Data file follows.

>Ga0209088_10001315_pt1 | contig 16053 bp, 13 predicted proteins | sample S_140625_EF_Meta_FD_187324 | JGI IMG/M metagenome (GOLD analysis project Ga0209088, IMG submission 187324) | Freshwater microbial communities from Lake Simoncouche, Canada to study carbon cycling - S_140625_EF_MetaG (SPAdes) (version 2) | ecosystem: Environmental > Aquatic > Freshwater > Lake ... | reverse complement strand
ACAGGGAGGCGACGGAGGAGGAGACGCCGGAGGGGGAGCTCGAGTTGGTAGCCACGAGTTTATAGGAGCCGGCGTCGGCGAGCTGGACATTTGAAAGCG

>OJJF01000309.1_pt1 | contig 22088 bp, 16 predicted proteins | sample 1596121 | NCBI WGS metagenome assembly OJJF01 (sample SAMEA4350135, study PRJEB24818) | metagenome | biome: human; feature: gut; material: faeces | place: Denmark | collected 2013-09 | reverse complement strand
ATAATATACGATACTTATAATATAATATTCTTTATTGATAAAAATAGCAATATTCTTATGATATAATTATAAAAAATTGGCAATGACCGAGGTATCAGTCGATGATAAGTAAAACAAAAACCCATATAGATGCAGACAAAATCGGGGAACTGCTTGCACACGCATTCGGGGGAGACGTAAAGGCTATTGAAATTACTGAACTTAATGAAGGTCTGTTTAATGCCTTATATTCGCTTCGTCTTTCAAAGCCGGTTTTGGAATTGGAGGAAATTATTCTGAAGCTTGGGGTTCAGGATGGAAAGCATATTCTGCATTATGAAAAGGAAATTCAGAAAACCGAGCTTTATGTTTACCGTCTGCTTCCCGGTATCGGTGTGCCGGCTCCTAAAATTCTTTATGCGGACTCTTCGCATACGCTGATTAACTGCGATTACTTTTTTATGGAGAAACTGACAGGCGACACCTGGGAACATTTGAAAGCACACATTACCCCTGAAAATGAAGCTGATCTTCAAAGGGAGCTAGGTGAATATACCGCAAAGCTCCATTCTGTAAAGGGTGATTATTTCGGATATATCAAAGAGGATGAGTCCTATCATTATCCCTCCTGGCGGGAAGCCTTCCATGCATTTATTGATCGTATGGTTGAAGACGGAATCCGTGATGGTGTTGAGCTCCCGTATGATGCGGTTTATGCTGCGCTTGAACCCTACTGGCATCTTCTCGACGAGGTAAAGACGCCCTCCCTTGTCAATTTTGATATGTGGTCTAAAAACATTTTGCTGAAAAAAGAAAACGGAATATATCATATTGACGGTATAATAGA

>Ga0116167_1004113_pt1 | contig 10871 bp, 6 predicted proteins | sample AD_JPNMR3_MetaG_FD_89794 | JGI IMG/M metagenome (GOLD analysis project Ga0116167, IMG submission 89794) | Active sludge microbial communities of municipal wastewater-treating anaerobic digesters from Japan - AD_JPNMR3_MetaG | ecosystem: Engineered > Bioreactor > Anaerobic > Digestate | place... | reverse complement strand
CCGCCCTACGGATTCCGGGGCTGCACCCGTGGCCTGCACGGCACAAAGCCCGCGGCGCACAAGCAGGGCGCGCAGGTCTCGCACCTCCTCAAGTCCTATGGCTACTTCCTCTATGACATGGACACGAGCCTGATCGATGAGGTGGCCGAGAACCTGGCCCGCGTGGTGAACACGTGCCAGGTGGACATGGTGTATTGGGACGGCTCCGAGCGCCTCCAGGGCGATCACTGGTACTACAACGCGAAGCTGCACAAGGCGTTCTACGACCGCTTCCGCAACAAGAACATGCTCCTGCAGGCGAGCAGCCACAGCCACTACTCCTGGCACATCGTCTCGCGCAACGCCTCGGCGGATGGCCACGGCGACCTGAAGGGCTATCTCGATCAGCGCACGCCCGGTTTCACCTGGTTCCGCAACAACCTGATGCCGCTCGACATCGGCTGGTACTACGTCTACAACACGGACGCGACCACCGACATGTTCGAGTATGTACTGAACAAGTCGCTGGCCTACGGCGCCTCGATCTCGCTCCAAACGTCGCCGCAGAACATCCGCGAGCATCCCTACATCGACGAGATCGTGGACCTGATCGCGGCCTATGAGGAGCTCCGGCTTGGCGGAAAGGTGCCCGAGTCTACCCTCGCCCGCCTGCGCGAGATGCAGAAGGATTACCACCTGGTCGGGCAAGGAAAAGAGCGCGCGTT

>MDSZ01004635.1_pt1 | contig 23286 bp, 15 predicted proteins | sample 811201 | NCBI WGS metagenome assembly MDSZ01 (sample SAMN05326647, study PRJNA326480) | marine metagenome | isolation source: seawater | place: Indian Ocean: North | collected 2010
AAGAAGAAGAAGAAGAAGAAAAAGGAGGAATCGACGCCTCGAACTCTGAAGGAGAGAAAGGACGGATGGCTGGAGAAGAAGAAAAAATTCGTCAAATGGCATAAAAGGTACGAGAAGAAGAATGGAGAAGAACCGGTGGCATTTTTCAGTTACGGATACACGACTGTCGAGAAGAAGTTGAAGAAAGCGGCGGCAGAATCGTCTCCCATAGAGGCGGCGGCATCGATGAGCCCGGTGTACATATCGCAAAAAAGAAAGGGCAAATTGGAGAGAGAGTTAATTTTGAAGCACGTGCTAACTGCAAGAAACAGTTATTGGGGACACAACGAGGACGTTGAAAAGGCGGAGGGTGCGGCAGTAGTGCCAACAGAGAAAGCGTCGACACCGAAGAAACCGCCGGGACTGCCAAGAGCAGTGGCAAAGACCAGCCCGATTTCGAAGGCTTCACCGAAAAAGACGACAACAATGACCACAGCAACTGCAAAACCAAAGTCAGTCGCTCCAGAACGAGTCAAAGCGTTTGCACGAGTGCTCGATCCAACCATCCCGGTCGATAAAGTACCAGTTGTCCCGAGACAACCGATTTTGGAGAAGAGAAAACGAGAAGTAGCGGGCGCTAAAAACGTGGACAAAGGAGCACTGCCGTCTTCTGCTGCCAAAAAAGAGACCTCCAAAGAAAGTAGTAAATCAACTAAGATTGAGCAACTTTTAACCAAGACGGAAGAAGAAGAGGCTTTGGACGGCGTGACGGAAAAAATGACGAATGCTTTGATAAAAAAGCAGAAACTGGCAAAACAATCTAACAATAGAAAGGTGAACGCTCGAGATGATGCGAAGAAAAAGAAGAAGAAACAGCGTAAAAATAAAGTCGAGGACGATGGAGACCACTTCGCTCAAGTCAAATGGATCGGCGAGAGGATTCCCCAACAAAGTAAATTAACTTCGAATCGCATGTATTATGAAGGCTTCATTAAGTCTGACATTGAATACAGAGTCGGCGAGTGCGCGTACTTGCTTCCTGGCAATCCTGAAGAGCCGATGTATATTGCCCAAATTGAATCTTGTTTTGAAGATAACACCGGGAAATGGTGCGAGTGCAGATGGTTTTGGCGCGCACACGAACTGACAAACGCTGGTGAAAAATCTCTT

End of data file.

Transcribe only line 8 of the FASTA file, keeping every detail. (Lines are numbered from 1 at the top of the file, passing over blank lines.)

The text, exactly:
AAGAAGAAGAAGAAGAAGAAAAAGGAGGAATCGACGCCTCGAACTCTGAAGGAGAGAAAGGACGGATGGCTGGAGAAGAAGAAAAAATTCGTCAAATGGCATAAAAGGTACGAGAAGAAGAATGGAGAAGAACCGGTGGCATTTTTCAGTTACGGATACACGACTGTCGAGAAGAAGTTGAAGAAAGCGGCGGCAGAATCGTCTCCCATAGAGGCGGCGGCATCGATGAGCCCGGTGTACATATCGCAAAAAAGAAAGGGCAAATTGGAGAGAGAGTTAATTTTGAAGCACGTGCTAACTGCAAGAAACAGTTATTGGGGACACAACGAGGACGTTGAAAAGGCGGAGGGTGCGGCAGTAGTGCCAACAGAGAAAGCGTCGACACCGAAGAAACCGCCGGGACTGCCAAGAGCAGTGGCAAAGACCAGCCCGATTTCGAAGGCTTCACCGAAAAAGACGACAACAATGACCACAGCAACTGCAAAACCAAAGTCAGTCGCTCCAGAACGAGTCAAAGCGTTTGCACGAGTGCTCGATCCAACCATCCCGGTCGATAAAGTACCAGTTGTCCCGAGACAACCGATTTTGGAGAAGAGAAAACGAGAAGTAGCGGGCGCTAAAAACGTGGACAAAGGAGCACTGCCGTCTTCTGCTGCCAAAAAAGAGACCTCCAAAGAAAGTAGTAAATCAACTAAGATTGAGCAACTTTTAACCAAGACGGAAGAAGAAGAGGCTTTGGACGGCGTGACGGAAAAAATGACGAATGCTTTGATAAAAAAGCAGAAACTGGCAAAACAATCTAACAATAGAAAGGTGAACGCTCGAGATGATGCGAAGAAAAAGAAGAAGAAACAGCGTAAAAATAAAGTCGAGGACGATGGAGACCACTTCGCTCAAGTCAAATGGATCGGCGAGAGGATTCCCCAACAAAGTAAATTAACTTCGAATCGCATGTATTATGAAGGCTTCATTAAGTCTGACATTGAATACAGAGTCGGCGAGTGCGCGTACTTGCTTCCTGGCAATCCTGAAGAGCCGATGTATATTGCCCAAATTGAATCTTGTTTTGAAGATAACACCGGGAAATGGTGCGAGTGCAGATGGTTTTGGCGCGCACACGAACTGACAAACGCTGGTGAAAAATCTCTT